“Think it not strange concerning the fiery trial which is to try you as though some strange thing had happened unto you,” “for hereunto were ye called:”

“Wherefore let them that suffer according to the will of God commit the keeping of their souls to him in well doing.”

The right way is not to kick at trouble, or resent it, or be discouraged by it, but to take it patiently-to look at it, and into it, so as to divine the meaning of it, and mix comfort with it. God is “a very present help in trouble” to all, who like David, “set God always before their face.”

Paul calls Him “the God of all comfort,” and adds-

“He comforteth us in all our tribulations that we may be able to comfort them which are in any trouble by the comfort wherewith we, ourselves, are comforted of God.”

This comfort we get by the exercise of our minds. God tells us not to be “like the horse or the mule which have no understanding.” Trouble (Paul says) “yields the peaceable fruits of righteousness to them who are exercised thereby.” Hence, we must reason, or exercise our minds upon, all our troubles, in order to get the comfort. By this, we do get it.


We say to ourselves, first of all, “it has pleased God to appoint that we must, through much tribulation, enter the kingdom of God.” The form of this tribulation is not uniform. It is not the same in any two contemporary cases, and it has not been the same in any two centuries. But, in one form or other, tribulation has been the lot of all God’s children ever since He began to call men to His kingdom and glory.

In the first century, it was often rough usage at the hands of the people or the authorities: the loss of property, of liberty, sometimes, of life. In our day, it cannot be these, at least, not in the open direct manner of the early centuries. We live in a day when the purpose of God required, and has brought about, liberty of conscience as the law of the public life, and when, consequently, we can profess and serve the truth without molestation, and, in many cases, without disadvantage.

Having lost this mode of partaking of the sufferings of Christ, shall we, therefore, be without tribulation? What does Paul say-that-

“If we are without chastisement, whereof all (the children) are partakers, then we are bastards, and not sons.”

The absence of persecution will predispose every true believer to expect trouble in some other form-not only to expect it, but, in a sense, to desire it, and, in a sense, to rejoice in it when it comes; for it has a work to work in every true saint. On this ground Paul said,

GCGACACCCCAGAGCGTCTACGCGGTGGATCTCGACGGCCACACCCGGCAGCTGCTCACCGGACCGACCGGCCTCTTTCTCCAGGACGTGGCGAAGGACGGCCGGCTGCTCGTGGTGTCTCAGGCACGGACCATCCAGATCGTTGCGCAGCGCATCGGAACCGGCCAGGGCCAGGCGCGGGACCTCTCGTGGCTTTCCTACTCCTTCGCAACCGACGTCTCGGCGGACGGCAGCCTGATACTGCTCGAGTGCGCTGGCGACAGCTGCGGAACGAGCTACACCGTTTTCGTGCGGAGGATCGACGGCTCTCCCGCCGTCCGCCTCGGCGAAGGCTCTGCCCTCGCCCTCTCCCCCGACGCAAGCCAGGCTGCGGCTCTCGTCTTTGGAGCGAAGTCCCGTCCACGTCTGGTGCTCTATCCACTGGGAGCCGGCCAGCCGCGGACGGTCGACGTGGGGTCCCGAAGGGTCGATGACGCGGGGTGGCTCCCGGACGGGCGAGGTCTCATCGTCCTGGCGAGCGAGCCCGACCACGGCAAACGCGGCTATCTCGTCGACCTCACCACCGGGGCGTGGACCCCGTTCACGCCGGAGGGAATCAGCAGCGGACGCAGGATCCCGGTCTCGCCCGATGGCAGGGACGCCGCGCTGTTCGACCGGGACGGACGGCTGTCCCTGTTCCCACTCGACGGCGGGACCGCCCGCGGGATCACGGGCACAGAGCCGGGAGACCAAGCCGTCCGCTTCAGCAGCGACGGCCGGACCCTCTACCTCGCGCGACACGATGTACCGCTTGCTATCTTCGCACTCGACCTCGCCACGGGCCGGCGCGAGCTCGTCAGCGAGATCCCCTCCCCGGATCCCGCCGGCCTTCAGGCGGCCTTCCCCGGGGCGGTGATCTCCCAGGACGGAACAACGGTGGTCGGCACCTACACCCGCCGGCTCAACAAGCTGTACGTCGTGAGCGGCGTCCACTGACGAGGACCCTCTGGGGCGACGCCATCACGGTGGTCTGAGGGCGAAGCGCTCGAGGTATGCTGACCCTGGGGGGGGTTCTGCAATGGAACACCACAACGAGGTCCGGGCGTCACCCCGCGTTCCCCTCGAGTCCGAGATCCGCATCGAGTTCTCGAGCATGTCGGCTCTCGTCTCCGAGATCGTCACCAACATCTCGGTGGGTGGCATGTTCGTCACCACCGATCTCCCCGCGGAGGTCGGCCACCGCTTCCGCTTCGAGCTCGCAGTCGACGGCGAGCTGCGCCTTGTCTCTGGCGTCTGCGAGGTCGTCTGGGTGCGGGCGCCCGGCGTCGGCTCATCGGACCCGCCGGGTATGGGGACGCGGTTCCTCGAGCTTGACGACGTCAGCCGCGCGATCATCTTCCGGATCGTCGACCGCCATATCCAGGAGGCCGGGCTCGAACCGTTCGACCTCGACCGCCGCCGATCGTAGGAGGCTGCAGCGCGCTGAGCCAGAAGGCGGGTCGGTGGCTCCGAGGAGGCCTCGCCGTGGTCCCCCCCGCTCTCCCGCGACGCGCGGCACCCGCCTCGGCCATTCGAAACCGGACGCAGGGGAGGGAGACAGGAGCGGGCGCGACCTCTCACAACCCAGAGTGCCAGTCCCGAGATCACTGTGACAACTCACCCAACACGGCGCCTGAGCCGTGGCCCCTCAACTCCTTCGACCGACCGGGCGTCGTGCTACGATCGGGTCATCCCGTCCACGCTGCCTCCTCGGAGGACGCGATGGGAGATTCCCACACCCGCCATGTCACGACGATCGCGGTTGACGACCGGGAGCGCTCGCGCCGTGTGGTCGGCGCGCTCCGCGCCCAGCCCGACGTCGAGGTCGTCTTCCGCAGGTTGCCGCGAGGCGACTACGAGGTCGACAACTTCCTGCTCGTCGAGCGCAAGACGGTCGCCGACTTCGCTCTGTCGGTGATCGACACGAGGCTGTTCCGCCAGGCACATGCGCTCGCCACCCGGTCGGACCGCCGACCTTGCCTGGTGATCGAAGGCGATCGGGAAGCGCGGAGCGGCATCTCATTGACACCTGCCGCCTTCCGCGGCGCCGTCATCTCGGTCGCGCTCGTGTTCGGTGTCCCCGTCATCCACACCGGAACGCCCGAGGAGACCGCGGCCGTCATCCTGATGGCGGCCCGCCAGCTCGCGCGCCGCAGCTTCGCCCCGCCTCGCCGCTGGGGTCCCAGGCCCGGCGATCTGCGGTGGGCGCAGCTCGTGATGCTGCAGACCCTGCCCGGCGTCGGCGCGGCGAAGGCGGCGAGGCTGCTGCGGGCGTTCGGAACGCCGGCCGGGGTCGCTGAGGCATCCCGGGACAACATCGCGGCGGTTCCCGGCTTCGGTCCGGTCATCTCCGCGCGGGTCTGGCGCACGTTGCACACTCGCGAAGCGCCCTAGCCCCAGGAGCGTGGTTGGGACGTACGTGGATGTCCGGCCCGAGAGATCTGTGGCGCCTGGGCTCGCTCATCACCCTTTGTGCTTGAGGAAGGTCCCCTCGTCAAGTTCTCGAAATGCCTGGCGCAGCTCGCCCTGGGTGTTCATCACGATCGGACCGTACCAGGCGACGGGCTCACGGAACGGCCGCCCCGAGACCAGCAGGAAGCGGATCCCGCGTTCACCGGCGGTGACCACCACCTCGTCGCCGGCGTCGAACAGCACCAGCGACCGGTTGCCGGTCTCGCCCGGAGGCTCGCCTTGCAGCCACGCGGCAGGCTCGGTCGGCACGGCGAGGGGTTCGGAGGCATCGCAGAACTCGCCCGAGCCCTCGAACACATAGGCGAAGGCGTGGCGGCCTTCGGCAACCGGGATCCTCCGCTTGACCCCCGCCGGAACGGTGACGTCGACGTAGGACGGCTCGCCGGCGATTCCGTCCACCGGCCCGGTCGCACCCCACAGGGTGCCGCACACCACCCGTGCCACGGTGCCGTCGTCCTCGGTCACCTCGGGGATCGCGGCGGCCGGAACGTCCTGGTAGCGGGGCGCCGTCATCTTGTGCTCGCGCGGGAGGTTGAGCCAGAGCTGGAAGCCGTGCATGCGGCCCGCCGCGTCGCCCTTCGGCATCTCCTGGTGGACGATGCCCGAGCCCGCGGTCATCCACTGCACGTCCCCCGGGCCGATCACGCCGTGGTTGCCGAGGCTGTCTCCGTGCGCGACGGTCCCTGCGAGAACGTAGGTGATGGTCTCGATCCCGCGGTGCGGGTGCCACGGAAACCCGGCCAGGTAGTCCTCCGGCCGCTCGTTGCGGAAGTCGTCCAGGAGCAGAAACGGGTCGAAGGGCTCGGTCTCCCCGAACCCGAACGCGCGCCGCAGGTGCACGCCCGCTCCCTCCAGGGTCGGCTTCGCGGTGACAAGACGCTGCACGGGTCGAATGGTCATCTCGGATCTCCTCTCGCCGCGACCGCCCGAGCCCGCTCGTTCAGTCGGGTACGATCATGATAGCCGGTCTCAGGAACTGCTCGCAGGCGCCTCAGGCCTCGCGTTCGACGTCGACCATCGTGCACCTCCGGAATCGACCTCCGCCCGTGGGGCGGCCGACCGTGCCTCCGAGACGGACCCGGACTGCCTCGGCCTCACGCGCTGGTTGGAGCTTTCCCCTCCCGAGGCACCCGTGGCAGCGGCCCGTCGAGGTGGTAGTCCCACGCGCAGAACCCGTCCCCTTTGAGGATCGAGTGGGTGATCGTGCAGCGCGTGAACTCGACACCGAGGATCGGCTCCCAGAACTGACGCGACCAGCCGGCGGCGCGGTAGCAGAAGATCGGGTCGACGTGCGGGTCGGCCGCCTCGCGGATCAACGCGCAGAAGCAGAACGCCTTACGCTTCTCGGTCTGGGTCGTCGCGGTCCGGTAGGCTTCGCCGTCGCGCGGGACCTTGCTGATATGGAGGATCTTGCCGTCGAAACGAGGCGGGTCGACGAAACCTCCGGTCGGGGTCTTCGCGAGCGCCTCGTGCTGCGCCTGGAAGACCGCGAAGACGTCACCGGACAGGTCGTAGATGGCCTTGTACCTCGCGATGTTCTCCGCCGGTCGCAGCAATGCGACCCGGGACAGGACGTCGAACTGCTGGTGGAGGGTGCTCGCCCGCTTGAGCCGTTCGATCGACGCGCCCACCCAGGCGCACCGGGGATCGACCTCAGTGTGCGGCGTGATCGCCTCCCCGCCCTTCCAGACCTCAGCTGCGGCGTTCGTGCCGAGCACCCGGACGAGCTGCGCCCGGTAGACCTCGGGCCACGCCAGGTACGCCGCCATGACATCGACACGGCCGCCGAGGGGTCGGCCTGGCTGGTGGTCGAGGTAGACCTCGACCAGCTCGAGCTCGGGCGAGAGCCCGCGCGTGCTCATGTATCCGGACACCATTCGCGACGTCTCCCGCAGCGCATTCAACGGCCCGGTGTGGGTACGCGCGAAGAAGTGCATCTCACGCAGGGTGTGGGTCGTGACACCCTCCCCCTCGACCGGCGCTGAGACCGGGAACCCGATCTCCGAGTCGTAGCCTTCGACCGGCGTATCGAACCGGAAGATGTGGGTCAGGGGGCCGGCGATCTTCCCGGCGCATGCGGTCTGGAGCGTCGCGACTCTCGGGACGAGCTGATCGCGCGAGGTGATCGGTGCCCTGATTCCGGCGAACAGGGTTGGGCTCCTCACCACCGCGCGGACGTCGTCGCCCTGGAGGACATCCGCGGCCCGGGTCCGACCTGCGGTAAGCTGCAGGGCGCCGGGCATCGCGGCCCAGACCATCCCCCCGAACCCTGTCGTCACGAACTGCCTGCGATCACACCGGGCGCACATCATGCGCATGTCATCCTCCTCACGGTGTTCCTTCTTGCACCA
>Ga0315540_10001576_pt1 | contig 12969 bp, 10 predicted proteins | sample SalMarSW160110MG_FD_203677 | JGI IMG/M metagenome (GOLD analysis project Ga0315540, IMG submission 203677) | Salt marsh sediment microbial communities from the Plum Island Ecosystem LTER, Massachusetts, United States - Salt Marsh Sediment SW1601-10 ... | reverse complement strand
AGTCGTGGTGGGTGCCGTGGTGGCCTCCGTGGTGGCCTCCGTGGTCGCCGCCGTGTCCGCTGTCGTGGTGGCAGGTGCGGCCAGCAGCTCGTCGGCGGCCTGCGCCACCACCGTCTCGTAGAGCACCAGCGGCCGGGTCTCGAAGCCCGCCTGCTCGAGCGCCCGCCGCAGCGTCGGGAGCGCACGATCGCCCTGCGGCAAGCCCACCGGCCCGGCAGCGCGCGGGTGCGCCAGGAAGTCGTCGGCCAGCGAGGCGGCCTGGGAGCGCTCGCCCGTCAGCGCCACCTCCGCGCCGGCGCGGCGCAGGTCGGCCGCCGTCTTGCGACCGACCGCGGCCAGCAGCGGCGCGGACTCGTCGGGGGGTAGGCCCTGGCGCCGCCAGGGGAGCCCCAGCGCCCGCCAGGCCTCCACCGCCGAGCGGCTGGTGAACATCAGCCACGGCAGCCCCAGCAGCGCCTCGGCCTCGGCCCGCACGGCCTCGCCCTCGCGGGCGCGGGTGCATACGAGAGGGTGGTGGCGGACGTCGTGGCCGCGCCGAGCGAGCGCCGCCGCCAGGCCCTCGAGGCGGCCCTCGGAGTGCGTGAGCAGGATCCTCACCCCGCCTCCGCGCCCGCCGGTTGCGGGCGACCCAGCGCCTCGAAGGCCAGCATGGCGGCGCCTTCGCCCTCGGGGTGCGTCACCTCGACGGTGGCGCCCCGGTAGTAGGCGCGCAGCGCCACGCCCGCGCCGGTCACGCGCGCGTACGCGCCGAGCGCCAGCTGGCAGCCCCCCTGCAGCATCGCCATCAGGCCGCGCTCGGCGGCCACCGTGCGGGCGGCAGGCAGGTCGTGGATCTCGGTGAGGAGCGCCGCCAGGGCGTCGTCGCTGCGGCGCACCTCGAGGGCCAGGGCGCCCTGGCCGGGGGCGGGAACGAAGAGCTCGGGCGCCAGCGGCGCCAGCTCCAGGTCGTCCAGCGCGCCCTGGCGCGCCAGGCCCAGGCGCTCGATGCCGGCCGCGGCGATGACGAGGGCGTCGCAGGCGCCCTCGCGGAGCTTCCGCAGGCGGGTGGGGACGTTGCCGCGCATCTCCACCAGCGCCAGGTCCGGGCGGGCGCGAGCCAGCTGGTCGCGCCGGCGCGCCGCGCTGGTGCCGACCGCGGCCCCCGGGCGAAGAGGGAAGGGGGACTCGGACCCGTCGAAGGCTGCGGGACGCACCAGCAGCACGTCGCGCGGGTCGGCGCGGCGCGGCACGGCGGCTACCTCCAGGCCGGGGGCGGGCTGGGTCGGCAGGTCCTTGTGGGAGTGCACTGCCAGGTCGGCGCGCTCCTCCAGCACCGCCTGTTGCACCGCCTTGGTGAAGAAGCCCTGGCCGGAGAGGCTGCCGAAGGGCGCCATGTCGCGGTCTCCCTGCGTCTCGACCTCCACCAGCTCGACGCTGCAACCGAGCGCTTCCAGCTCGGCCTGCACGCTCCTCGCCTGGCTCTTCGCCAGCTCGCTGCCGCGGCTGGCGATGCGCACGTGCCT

“And not only (do we rejoice in hope of the glory of God), but we glory in tribulation also, knowing that tribulation worketh patience, and patience experience, etc.”

The work to be accomplished by trouble is a delicate mental result, not at all appreciable to the natural thinker, however deep or polished, but of great value to the individual and very precious in the sight of God-“in the sight of God of great price, a meek and quiet spirit.” It is to produce this result that He in love corrects and afflicts His children, “not willingly” so far as their pain is concerned, but quite willingly so far as the effect is concerned.

“He chastens us . . . for our profit, THAT WE MAY BE PARTAKERS OF HIS HOLINESS” (Heb. 12:10).

If we consider what this holiness means, and how trouble acts in its development, we will be “comforted in all our tribulations that we endure.”

How natural it is for us to stagnate in spiritual things. How inevitably the mind of man, when let alone, seems to settle into self-consciousness and self-service only, and to become insensible to the existence and purposes and claims of God: how indisposed to self-sacrifice; how liable to live for this life; how unfitted to live as men called to the fellowship of God and of Christ; how incapable of seeing and feeling that we are nothing but shadows fleeting across the surface of the troubled waters, and that God only is the eternal enduring reality, working all things after the counsel of His own will, and requiring of us a constant hearty worship, and a steady unfaltering obedience to all His beautiful commandments.


Now what is it that wakes up the heart from this spiritual lethargy? What makes men in earnest about life, in love with God and Christ, in sympathy with the Father’s glorious plan revealed in the covenants? Is it worldly prosperity? Is it “good company”? Is it honour among men? Is it indulgence in pleasure? Is it the reading of novels? Is it steeping the senses in strong drink or the fumes of the narcotic weed? Is it even Scripture polemics such as some people love to indulge in, or the endless, resultless, investigating word-strife, which men are prone to dignify by high-sounding descriptions, but which are far more accurately defined in Paul’s well-known pithy words, wherein he alleges of certain things that they are “of no profit,” but “subverting” to “the hearers?”-No: there is but one answer to all these questions. Godliness is not found in the state of mind fostered by any or all of these influences. Godliness comes from trouble where the knowledge of God exists for the trouble to act on. There is nothing like trouble for clearing the spiritual eye. There is nothing like trouble for weakening all carnal affinities, and leading the mind to seek God, and to rest on His Word, and to build on His promises. -Nothing like trouble for helping us to see the emptiness of this life at its best, and the enduring reality and glory of that which is to come.